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Polycystic Ovarian Syndrome – PCOS

Polycystic ovary syndrome, or PCOS, is a very common condition in women.

Polycystic ovary syndrome can have a significant impact on your well-being, even if you are not considering pregnancy at this time. The diagnosis of PCOS is made by medical history, some lab tests and an ultrasound of your ovaries.

There are three criteria for the diagnosis of polycystic ovary syndrome, or PCOS

  • a history of anovulation (not releasing an egg on a regular basis, usually diagnosed by a history of irregular periods)
  • having signs of hyperandrogenism (excessive hair growth, acne or high blood levels of certain hormones);
  • and ovaries that have a certain characteristic appearance on ultrasound.

To have the diagnosis of PCOS, you must have 2 of the 3 criteria and one must be hyperandrogenism, according to certain criteria. If you do not meet these criteria, other fertility treatments are still available.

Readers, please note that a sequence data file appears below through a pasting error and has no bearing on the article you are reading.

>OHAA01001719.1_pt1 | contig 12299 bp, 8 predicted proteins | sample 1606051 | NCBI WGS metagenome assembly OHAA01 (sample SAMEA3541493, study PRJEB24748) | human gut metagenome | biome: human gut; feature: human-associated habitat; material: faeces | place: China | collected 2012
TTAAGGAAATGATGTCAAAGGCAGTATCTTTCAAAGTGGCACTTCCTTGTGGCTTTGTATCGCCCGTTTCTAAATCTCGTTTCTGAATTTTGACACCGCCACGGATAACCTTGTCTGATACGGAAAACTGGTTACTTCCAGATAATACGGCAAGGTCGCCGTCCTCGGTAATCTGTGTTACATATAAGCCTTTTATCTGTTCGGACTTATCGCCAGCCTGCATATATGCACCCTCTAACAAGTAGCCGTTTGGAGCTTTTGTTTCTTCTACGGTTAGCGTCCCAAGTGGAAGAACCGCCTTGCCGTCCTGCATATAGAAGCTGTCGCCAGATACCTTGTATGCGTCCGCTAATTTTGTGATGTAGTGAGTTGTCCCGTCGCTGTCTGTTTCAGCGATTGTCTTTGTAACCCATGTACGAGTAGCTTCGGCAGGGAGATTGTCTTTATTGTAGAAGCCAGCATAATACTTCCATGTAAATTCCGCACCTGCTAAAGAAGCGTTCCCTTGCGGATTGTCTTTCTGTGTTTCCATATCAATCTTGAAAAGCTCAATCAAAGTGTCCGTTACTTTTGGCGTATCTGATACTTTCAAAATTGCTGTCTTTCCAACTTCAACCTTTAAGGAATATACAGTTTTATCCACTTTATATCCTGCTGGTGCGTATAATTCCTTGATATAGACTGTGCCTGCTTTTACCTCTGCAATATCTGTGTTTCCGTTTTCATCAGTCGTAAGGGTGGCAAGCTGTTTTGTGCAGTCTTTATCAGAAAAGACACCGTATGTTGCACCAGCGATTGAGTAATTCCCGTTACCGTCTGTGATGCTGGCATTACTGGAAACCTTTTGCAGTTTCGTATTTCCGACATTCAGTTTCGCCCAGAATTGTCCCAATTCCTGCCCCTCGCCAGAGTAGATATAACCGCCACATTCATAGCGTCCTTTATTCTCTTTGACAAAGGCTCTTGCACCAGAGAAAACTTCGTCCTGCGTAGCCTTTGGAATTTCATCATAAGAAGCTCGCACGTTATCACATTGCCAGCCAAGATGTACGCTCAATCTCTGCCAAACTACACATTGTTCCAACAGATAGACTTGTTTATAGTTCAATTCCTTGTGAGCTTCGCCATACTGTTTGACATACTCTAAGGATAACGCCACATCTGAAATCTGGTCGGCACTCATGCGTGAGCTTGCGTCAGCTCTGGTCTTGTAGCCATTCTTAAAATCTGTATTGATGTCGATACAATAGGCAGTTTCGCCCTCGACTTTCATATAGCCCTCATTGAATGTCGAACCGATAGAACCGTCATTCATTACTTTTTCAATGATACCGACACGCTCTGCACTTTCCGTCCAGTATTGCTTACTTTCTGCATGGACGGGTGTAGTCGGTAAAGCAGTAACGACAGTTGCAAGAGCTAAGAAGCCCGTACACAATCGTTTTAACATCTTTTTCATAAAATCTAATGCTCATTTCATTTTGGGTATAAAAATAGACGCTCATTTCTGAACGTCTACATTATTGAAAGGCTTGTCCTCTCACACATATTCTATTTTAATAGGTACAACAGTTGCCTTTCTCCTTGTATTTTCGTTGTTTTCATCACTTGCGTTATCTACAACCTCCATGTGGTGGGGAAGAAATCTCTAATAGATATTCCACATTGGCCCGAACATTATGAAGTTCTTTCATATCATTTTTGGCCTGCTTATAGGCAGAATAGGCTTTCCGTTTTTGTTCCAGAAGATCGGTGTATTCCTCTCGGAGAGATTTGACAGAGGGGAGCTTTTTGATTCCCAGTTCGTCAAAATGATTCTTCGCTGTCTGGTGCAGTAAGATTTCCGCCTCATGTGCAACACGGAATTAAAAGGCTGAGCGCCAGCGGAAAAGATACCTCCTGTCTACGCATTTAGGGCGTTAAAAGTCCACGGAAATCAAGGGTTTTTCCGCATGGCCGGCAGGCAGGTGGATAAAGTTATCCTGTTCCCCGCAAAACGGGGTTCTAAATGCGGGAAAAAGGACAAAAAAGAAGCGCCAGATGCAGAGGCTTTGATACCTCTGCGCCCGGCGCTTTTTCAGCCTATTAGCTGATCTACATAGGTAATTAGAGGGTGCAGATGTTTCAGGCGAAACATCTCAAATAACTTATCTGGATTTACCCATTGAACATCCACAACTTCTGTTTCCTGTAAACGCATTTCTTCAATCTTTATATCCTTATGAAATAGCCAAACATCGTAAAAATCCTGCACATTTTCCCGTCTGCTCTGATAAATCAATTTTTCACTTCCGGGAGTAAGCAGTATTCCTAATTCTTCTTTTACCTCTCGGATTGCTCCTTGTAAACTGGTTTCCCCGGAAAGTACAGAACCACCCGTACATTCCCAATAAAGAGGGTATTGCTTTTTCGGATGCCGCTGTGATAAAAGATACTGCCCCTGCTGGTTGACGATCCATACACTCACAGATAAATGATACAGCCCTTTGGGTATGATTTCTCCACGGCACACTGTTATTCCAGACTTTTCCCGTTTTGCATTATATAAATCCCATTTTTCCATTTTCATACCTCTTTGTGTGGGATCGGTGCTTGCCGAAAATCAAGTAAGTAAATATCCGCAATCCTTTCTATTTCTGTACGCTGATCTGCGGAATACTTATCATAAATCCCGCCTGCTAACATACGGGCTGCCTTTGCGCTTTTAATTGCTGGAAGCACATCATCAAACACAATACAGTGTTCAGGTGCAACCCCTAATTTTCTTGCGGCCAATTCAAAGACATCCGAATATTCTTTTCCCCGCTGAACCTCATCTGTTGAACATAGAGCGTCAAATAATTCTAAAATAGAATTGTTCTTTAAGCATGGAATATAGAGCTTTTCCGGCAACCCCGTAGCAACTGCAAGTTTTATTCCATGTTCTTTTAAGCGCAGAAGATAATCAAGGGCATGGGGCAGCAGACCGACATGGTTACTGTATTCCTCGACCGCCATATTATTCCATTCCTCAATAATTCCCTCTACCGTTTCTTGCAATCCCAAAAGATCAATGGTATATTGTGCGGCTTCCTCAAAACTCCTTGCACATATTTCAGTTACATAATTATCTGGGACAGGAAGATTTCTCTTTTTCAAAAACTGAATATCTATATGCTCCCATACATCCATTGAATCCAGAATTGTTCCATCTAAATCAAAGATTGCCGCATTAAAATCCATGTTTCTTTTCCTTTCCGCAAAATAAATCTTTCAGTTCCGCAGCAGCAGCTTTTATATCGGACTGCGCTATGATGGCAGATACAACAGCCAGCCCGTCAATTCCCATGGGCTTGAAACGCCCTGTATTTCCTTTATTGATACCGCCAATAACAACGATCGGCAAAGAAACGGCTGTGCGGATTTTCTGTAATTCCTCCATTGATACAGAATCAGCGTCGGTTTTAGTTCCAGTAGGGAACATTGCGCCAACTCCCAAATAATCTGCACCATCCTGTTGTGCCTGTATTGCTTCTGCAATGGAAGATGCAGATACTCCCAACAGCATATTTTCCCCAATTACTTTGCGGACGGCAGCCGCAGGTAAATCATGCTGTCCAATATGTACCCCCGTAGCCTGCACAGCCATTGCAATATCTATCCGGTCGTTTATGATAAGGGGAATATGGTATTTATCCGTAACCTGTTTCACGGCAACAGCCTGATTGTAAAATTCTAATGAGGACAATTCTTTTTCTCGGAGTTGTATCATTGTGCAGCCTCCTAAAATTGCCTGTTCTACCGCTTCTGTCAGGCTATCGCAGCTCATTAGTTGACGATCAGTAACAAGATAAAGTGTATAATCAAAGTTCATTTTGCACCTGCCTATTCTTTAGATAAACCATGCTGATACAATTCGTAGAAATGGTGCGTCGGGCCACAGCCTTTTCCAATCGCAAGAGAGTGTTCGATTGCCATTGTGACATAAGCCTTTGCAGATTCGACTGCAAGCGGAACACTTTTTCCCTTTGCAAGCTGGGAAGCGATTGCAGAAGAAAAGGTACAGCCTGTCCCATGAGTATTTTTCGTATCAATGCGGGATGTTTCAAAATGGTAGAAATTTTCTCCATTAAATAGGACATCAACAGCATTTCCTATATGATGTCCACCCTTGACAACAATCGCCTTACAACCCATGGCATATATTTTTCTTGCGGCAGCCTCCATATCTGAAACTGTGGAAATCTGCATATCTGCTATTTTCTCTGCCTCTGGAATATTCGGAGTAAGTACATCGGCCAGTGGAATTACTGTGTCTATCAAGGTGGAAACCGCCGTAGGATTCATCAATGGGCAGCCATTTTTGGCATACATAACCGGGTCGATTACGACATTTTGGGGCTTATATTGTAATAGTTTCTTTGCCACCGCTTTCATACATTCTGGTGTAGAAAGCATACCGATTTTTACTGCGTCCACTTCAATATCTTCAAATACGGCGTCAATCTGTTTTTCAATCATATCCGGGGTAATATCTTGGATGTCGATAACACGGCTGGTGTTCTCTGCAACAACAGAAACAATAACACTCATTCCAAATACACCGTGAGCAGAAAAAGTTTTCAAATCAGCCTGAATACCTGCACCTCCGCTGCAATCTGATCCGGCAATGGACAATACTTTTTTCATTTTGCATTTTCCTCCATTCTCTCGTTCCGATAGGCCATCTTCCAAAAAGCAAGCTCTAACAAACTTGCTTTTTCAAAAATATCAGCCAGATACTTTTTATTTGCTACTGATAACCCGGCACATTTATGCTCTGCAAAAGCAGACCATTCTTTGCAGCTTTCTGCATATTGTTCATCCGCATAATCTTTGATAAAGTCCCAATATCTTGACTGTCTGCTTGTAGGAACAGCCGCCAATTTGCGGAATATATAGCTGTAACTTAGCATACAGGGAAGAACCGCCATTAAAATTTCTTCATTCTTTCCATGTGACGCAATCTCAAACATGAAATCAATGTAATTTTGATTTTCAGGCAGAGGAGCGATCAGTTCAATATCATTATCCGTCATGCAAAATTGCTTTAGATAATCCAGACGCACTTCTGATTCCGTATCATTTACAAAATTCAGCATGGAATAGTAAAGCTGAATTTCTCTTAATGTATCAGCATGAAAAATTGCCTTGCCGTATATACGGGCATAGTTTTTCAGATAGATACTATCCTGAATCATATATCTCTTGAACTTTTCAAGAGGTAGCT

The diagnosis of PCOS is a diagnosis of exclusion

A diagnosis of exclusion means that other conditions such as hypothyroidism (too little thyroid hormone), hyperprolactinemia (too much prolactin hormone), and congenital adrenal hyperplasia (an inherited disease) must be ruled out by a few lab tests. As even normal-weight women with PCOS have an increased risk of glucose intolerance, diabetes, and high cholesterol, appropriate tests for these conditions will likely be performed.

If attempting pregnancy with PCOS, treatment options often include clomiphene or letrozole, which may be used in combination with other medications. If unsuccessful, injectable medications or IVF may be recommended.

Many women with PCOS have a condition called hirsutism, which is essentially increased hair growth that often follows a male pattern (face, below the umbilicus) This coarse body hair occurs because of androgen (testosterone) effect of the pilosebaceous units -PSUs-, which include the hair follicle.

2/3 of women with PCOS have issues with hirsutism, and the number of PSUs is determined by ethnicity. This means that women with Asian or Northern European heritage tend to have fewer problems with hirsuitism with PCOS than other ethnicities. Acne is also promoted by androgen stimulation of the pilosebaceous unit, and afflicts roughly 1/3 of women with PCOS.

If you live in the greater South Central Texas area and you’re having trouble getting pregnant, contact us today to find out more about our innovative fertility treatments.